3. This is a tricky situation, and I really feel for you. I don't think there's an easy answer. First and foremost, if I were in your situation, I think I would want both my daughters to be treated the same. Imagine how your eldest daughter would feel if her sibling was getting mountain loads of presents, and she were getting nothing or a small token gift? It would be difficult. I think it's wonderful that your husband's family have obviously embraced her into the family too, and for that alone, I personally wouldn't risk rocking the boat by offending anyone.

    The sheer amount of 'stuff' and presents is a different dilemma. We've encountered this. Pip is the only grandchild on both sides and I find birthday's and Christmas incredibly stressful due to the sheer overindulgence. Two Christmas' ago one grandmother turned up with (I jest not) 20 presents. I was so cross. I ended up not even letting him unwrap some of the bits I'd got him and putting them away, because it was all just too much. More annoyingly too, some of it was what I'd call 'plastic toot' and rubbish from the £ shop. Quite unnecessary and not stuff he needed. This year, I was much more firm at Christmas and made it VERY clear that they were only to buy 2 presents max. I think it worked out at 4 in the end, but that was at least a big improvement on the previous year.

    I think as a parent, it's perfectly acceptable pre Christmas / birthday to say 1 present only, and also state if there are toys they shouldn't have. (I agree re make up too.) I was slightly upset this year that a Sword emerged, but as it came as part of a Pirate outfit I couldn't really complain as I'd suggested it.

    A very interesting post, and a real dilemma, I hope you find a way through it. I can understand how you might feel you are compromising your ideals, but sometimes for peace and harmony I think it's perhaps better to just make some small changes and take the pain on the other stuff.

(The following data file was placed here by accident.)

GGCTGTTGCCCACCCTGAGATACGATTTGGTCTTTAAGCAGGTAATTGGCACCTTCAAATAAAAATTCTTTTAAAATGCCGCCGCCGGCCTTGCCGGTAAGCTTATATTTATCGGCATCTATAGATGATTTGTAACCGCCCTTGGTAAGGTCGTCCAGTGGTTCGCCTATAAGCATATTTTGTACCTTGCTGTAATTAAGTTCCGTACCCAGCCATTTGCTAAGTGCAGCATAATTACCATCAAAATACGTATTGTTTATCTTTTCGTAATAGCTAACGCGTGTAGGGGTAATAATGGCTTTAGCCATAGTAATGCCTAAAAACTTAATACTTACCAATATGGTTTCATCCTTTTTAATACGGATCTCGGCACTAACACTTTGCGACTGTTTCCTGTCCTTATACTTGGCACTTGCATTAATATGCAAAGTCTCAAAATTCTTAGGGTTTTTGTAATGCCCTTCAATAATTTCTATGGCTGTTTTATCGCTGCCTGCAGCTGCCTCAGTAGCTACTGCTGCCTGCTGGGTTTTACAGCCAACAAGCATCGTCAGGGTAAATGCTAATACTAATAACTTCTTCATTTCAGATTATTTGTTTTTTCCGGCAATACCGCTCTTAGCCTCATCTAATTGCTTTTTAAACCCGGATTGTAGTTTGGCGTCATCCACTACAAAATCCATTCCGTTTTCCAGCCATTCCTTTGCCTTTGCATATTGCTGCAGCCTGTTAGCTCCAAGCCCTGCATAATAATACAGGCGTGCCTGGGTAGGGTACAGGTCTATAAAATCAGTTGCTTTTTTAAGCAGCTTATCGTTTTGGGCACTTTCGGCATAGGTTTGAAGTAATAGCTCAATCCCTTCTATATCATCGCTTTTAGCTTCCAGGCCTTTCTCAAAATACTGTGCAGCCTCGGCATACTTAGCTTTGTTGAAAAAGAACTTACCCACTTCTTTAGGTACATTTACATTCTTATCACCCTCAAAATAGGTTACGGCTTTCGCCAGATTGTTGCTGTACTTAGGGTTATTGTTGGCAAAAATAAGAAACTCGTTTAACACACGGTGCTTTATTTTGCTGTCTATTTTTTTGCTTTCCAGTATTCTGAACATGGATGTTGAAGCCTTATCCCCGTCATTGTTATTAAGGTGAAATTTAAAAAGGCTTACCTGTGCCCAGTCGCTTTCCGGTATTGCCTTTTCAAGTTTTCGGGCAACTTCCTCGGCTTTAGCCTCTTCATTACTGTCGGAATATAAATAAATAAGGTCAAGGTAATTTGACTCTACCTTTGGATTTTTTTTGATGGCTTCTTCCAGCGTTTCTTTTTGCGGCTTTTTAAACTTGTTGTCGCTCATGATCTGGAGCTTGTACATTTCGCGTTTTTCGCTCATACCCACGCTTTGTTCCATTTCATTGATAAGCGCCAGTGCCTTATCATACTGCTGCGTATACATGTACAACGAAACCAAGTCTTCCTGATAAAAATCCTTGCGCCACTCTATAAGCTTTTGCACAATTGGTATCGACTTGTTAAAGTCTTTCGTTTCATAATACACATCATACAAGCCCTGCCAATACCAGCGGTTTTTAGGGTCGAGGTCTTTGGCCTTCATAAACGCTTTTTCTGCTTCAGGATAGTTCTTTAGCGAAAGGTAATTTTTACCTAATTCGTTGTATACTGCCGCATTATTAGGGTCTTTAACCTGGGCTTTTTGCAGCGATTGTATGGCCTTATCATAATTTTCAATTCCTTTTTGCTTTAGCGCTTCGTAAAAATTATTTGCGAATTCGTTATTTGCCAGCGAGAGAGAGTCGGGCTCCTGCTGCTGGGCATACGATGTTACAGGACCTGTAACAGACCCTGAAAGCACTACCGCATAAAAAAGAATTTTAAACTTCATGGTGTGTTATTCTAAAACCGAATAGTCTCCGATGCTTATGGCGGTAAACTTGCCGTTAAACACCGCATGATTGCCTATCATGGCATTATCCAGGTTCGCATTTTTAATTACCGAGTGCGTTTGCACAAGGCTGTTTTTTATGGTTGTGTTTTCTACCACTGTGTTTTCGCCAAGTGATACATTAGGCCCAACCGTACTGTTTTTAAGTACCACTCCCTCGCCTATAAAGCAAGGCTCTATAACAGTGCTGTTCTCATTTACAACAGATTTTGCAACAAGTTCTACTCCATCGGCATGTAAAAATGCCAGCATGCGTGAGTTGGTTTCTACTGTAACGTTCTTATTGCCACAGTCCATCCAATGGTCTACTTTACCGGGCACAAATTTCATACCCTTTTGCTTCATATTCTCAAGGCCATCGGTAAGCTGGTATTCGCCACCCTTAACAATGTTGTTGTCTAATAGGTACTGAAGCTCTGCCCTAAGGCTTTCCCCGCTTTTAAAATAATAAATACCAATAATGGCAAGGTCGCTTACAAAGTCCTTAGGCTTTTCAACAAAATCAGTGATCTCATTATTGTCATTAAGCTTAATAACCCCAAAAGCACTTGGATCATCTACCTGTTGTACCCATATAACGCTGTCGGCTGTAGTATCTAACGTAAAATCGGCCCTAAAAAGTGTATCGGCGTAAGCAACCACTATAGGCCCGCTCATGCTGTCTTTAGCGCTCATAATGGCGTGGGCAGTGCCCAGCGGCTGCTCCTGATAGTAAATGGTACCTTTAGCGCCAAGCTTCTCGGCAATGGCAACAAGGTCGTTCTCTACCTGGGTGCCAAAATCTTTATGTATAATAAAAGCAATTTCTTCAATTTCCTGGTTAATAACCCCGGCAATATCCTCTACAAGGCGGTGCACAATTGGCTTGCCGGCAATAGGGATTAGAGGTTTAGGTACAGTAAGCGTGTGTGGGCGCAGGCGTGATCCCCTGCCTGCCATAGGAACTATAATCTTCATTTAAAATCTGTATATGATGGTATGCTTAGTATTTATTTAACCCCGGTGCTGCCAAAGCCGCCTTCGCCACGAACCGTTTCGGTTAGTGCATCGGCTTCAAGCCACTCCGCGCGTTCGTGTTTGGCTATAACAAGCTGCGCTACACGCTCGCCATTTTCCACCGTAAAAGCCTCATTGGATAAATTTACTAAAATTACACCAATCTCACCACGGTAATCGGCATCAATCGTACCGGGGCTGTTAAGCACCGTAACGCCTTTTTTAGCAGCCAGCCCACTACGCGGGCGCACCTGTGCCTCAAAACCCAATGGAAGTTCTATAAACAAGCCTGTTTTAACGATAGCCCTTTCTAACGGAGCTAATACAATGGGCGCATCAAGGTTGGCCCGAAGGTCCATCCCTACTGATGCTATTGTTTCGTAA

Good luck. x

    1. I'm so glad I'm not alone. This year my eldest daughter got about 5 presents from her Dad's side & literally a boot of a renault scenic full from my partner's side. I know I'll never get it down to 2 but I think I wil suggest two presents this year.

      I should say that I agree I shouldn't treat my daughters differeently, as it's likely to breed resentmeent & is unfair, but I added that bit into the blog as it is part of the dilemma.

      I think that I just need to be clear & polite & try not to get so upset about it.

      Plastic toot (though I have a different word for it haha) is exactly what we get & I despise it! If I had boys I wouldn't be too happy with swords & guns either. I'll keep you posted on how we go. I am not looking forward to our youngest's 1st birthday, though it's not until November. DREADING it nevertheless!

      I think what would upset me is if I laid down my rules & nobody paid all that much attention. We shall see how it goes though! Got plenty of time to assert myself!!


I may often be pants at replying, but I always love your comments! You've just made my day!